A Crash-Proof File System for Your Computer May Soon Be a Reality
MIT researchers will soon present the first computer file system that is guaranteed to remain uncorrupted and retain data during a crash, potentially changing modern day computer file systems for the better, the MIT news office revealed.
The file system is a fundamental part of any operating system in a computer that helps write data to the hard disk and allows indexing and searching for data stored on a disk.
In the event of a computer crash during the transfer or writing of data onto a hard drive, the file system can become corrupt. That applies to any modern day computer file system including NTFS & FAT32 (Windows), HFS+ (OS X), XFS (Linux).
At the expense of pace set by today’s file systems, Massachusetts Institute of Technology (MIT) researchers plan to present the first file system that is guaranteed corruption-free at the ACM Symposium on Operating System Principles this October.
Despite being slower than the file systems we’re used to, the tests and techniques used by researchers to verify the file system’s performance can lead to better, sophisticated designs. Moreover, formal verification after its presentation would help develop efficient and reliable file systems, the MIT News Office reports.
Nickolai Zeldovich, an associate professor of computer science and engineering at MIT and one of three contributing professors to the technology said:
What many people worry about is building these file systems to be reliable, both when they’re operating normally but also in the case of crashes, power failure, software bugs, hardware errors… Making sure that the file system can recover from a crash at any point is tricky because there are so many different places that you could crash.
Putting it to the Test
The three professors were able to test and establish the functional reliability of their file system by adopting a process routinely known as ‘formal verification.’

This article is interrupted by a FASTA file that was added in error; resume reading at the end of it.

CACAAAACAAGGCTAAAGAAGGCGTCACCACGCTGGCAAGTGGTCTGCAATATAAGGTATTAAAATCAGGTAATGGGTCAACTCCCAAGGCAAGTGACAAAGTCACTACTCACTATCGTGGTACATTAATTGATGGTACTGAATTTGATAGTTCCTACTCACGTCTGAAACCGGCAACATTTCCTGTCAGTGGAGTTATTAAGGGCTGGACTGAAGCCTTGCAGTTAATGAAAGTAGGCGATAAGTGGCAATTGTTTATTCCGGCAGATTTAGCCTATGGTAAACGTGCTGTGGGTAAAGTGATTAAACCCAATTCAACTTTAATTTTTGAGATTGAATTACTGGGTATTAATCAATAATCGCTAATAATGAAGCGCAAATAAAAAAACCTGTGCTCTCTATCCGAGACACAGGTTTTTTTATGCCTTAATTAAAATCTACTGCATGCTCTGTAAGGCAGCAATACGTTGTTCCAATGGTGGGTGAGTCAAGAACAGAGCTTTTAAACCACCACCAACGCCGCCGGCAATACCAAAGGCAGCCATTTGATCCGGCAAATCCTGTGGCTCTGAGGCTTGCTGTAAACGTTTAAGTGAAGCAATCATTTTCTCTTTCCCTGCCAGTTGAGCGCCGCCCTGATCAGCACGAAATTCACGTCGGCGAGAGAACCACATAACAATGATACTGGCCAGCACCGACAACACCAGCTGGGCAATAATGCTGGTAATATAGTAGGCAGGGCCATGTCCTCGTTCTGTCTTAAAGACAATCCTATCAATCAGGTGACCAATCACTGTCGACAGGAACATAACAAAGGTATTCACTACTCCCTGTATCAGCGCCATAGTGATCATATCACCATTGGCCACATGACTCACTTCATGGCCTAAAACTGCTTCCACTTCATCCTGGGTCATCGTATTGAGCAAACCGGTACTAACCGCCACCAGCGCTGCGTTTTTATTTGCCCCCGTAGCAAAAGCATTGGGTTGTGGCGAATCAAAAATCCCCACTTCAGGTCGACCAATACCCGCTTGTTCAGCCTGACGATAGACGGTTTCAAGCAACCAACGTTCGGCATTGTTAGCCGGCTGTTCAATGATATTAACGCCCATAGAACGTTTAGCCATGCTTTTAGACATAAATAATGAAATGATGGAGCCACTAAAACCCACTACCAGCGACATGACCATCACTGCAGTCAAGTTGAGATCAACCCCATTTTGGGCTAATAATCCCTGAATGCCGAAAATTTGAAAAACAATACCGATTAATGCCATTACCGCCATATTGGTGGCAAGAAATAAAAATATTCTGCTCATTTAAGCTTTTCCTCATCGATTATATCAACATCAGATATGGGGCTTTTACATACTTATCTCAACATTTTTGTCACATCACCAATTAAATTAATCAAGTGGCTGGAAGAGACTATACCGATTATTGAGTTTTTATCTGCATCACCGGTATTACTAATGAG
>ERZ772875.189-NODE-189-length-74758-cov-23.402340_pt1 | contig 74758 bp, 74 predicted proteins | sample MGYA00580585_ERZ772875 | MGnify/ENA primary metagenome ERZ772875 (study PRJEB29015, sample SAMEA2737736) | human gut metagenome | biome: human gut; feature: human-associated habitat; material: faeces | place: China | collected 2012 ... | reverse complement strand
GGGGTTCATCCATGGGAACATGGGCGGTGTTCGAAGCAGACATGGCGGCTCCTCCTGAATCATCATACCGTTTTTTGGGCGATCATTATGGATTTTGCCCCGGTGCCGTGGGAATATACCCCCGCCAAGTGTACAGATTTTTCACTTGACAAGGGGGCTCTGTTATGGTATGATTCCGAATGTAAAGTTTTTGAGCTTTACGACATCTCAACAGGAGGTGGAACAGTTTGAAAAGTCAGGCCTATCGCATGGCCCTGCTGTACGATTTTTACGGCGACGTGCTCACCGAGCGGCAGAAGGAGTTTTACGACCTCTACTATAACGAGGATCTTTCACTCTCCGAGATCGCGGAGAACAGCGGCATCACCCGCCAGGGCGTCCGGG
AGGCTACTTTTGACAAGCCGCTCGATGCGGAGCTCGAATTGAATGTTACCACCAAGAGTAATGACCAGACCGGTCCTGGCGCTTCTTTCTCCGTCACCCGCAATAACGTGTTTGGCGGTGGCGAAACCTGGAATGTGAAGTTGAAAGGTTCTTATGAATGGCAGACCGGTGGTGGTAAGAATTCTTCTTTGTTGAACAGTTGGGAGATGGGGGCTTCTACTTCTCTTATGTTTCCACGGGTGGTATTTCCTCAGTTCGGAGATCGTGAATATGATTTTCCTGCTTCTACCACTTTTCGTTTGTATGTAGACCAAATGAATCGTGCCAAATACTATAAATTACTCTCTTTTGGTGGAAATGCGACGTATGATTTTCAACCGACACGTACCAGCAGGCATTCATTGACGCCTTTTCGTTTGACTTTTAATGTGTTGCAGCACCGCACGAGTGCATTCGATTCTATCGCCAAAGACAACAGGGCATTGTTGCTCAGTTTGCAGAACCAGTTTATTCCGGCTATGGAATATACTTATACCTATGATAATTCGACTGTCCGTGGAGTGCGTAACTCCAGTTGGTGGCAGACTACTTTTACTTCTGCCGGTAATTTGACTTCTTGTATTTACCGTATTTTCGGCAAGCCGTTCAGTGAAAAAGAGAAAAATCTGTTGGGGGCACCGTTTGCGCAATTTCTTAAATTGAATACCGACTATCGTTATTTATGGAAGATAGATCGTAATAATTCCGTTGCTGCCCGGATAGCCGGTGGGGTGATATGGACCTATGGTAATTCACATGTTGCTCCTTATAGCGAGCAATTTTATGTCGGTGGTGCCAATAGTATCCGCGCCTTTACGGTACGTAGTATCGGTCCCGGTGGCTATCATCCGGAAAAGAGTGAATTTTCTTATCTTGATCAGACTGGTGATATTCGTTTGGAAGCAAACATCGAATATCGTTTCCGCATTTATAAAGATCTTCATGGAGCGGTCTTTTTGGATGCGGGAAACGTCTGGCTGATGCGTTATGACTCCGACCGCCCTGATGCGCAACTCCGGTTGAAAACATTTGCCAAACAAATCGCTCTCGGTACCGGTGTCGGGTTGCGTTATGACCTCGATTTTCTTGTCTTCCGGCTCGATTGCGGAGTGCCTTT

Formal verification is a complicated process, and yet the MIT researchers’ work is remarkable because they inherently prove the working properties of the file system’s final code.
The method of formal verification entails the setting of acceptable mathematical bounds of operation for a computer program before proving the program will not exceed these boundaries. Due to its complicated structure, formal verification usually applies to advanced schematic representations of a program’s functionality. When these schematics are translated to working code, complications that aren’t addressed by the proofs are a certainty.
“All these paper proofs about other file systems may actually be correct, but there’s no file system that we can be sure represents what the proof is about,” confirmed Daniel Ziegler, an undergraduate at MIT who also worked on the file system.
When writing and testing the file system repeatedly, the researchers retooled the system specifications over and again to prove the file system’s reproducibility.
“No one had done it,” adds Frans Kaashoek, a professor at MIT’s Department of Electrical Engineering and Computer Science (EECS). “It’s not like you could look up a paper that says, ‘This is the way to do it.’ But now you can read our paper and presumably do it a lot faster.”
Google’s Ulfar Erlingsson, the lead manager for security research observed the MIT researchers’ work remotely and had this to say:
…this is stuff that’s going to get built on and applied in many different domains. That’s what’s so exciting.
Images from Shutterstock and MIT.